The concept of ‘right & wrong’ implies the common understanding of a set of criteria to compare actions to. Since most people do not have that readily available, condemning the actions of others is often combative.
In this episode we discuss
-efficiency of protesting
-why protesting government is like voting (and doesn’t work)
-long term and short term goals of protest
Protesting is important. Understanding what we are protesting, why, and how to be effective in the right context is also important!
What is the true cost of interjecting unwarranted coercion into peaceful acts?
That’s a huge question to answer. We break this down into smaller, yet still fairly big topics.
-The Broken Window Fallacy
-The Tragedy of the Commons
-How taxes coerce conformity in other aspects of life
-How tax funded regulations encourage poverty
The unintended consequences of taxation are nearly infinite. What doesn’t have to be is our nescient about them. By understanding what wealth, how it is created, and what its purpose is we can break down the idea of taxation and show the world what it really is:
A practice befitting a less civilized, intelligent, and courageous period of Humanity’s history.
With sufficient imagination one can always conjure up the outlandish exception to the rule. I am not interested in satisfying all possible individual scenarios. I am only interested in discovering dependable moral principles on which to base my life. Individual situations must be dealt with given those specific circumstances. It is not my place to think of an answer to all of them.
True freedom is not the recognition that there will be no moral dilemmas, but that those dilemmas will not be given the moral pass that the State or any action that appeals to the State claims to possess. This undoubtedly applies to receiving stolen currency in the form of financial aid or grants from the State. No amount of appeals to pity or appeals to emotion will change the immorality of asking for stolen currency from a monopoly on initiated aggression. It does not matter whom the stolen currency goes to and for what purpose it is used. If a thief steals my currency and then assures me that he will use it for helping his sick grandmother that still would not excuse the violent expropriation of currency AKA theft. It does nothing whatsoever to alter the initial immorality of the act. The ends never justify the means. This is a principle I will never concede. Once the compromise of one’s principles begins it is often the precursor to rationalizing truly monstrous acts.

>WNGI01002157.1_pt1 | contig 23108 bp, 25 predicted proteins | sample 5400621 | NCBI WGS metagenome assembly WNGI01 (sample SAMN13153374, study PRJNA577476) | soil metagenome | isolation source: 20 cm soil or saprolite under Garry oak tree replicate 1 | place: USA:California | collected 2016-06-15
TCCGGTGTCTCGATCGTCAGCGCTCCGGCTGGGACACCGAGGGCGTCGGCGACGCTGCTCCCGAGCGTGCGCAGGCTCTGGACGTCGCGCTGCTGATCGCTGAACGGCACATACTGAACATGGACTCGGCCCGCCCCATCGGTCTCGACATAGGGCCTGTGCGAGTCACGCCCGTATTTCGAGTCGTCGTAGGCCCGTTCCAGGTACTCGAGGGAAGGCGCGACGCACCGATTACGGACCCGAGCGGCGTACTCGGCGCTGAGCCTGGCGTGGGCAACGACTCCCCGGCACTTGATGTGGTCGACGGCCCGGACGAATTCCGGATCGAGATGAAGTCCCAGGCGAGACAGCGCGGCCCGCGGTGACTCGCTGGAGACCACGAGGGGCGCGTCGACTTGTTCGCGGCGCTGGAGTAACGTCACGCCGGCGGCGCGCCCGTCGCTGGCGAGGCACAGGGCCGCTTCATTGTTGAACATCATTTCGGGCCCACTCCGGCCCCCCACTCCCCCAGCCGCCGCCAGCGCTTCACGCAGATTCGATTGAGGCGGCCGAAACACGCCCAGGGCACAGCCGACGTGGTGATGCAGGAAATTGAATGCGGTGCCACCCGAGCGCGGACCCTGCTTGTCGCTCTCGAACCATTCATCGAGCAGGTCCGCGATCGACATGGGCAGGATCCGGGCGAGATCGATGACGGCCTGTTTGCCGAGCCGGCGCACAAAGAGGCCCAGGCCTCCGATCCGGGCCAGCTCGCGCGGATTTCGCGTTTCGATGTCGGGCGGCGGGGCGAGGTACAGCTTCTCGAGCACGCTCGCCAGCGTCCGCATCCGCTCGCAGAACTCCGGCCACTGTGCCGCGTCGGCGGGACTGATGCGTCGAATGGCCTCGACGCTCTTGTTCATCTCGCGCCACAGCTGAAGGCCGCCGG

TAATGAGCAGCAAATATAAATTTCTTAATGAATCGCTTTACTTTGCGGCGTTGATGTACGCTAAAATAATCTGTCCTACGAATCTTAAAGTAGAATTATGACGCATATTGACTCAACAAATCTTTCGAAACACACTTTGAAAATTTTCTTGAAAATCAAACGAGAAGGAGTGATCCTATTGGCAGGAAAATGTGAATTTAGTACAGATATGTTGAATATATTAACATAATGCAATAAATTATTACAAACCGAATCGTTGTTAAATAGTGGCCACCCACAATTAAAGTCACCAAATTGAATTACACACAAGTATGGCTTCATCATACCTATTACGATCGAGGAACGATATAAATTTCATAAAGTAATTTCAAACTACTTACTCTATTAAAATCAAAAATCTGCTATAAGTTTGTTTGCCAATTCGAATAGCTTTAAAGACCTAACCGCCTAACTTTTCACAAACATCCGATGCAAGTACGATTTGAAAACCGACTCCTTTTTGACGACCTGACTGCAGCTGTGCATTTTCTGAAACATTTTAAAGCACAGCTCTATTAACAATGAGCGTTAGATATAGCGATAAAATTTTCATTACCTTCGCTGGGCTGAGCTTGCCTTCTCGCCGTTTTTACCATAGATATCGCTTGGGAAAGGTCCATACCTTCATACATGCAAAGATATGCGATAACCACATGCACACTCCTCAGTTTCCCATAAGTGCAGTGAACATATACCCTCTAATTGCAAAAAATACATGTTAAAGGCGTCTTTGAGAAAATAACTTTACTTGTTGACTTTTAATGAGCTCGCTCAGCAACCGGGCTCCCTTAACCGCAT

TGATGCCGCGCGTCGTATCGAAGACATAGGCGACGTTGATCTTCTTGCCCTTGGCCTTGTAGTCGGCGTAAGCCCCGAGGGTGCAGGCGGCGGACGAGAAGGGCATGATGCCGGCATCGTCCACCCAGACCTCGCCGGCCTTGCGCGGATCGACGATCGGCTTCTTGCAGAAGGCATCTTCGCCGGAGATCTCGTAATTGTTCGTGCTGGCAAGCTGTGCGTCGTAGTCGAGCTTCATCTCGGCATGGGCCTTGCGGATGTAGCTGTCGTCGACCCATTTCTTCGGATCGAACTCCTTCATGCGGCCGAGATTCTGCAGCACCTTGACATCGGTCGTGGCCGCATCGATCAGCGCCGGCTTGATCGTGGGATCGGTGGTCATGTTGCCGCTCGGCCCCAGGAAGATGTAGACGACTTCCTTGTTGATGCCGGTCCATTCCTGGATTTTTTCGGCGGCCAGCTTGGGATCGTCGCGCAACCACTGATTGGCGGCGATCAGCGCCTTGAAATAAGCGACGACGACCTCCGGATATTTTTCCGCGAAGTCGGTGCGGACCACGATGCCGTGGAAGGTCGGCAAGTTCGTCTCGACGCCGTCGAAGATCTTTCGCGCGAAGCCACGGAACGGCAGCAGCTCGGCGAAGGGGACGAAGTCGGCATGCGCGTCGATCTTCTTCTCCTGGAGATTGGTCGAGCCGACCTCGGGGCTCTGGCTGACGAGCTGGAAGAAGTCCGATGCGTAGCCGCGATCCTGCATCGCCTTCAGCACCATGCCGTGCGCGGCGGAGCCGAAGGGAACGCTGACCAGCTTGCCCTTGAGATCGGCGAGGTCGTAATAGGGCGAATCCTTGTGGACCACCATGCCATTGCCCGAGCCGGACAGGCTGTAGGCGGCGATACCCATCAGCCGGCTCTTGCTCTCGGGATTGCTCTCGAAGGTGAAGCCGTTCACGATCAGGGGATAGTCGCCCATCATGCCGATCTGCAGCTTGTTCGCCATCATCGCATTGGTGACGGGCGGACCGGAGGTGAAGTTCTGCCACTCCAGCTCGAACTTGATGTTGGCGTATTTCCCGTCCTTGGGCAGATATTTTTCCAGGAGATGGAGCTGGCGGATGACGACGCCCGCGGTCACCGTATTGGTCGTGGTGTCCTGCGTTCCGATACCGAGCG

How does one help the poor and indigent the best? It is a testament to the charitable spirit of human nature that many people ask me this question when I advocate an abolition of the Welfare State. How will we help those in need if we do not force our neighbors to “donate” a portion of their wealth at the barrel of a gun? Indeed if coercion is required to carry out your idea it is safe to assume your idea is worthless. If many people vote to propagate the violent redistribution of funds via the Welfare State, they could’ve organized to do the very same task voluntarily. It is never compassionate or charitable to decide what to do with other people’s stolen funds. That is the kernel of evil and the initiation of force.
The poor and needy are helped by giving them the tools to help themselves. Start a business to employ them, teach them useful skills, educate, and enlighten them. By all these methods they will lift themselves out of poverty. They will gain self-knowledge so they can pass it down to their progeny and so continue the ever-expanding wealth creation that is the legacy of the human race.
“They say if you give a man a fish, he’ll eat for a day, but if you teach a man to fish then he’s gotta get a fishing license, but he doesn’t have any money. So he’s got to get a job and get into the Social Security system and pay taxes, and now you’re gonna audit the poor cocksucker, ’cause he’s not really good with math. So he’ll pull the IRS van up to your house, and he’ll take all your shit. He’ll take your black velvet Elvis and your Batman toothbrush, and your penis pump, and that all goes up for auction with the burden of proof on you because you forgot to carry the one, ’cause you were just worried about eating a fucking fish, and you couldn’t even cook the fish ’cause you needed a permit for an open flame. Then the Health Department is going to start asking you a lot of questions about where are you going to dump the scales and the guts…” Doug Stanhope, stand up comedian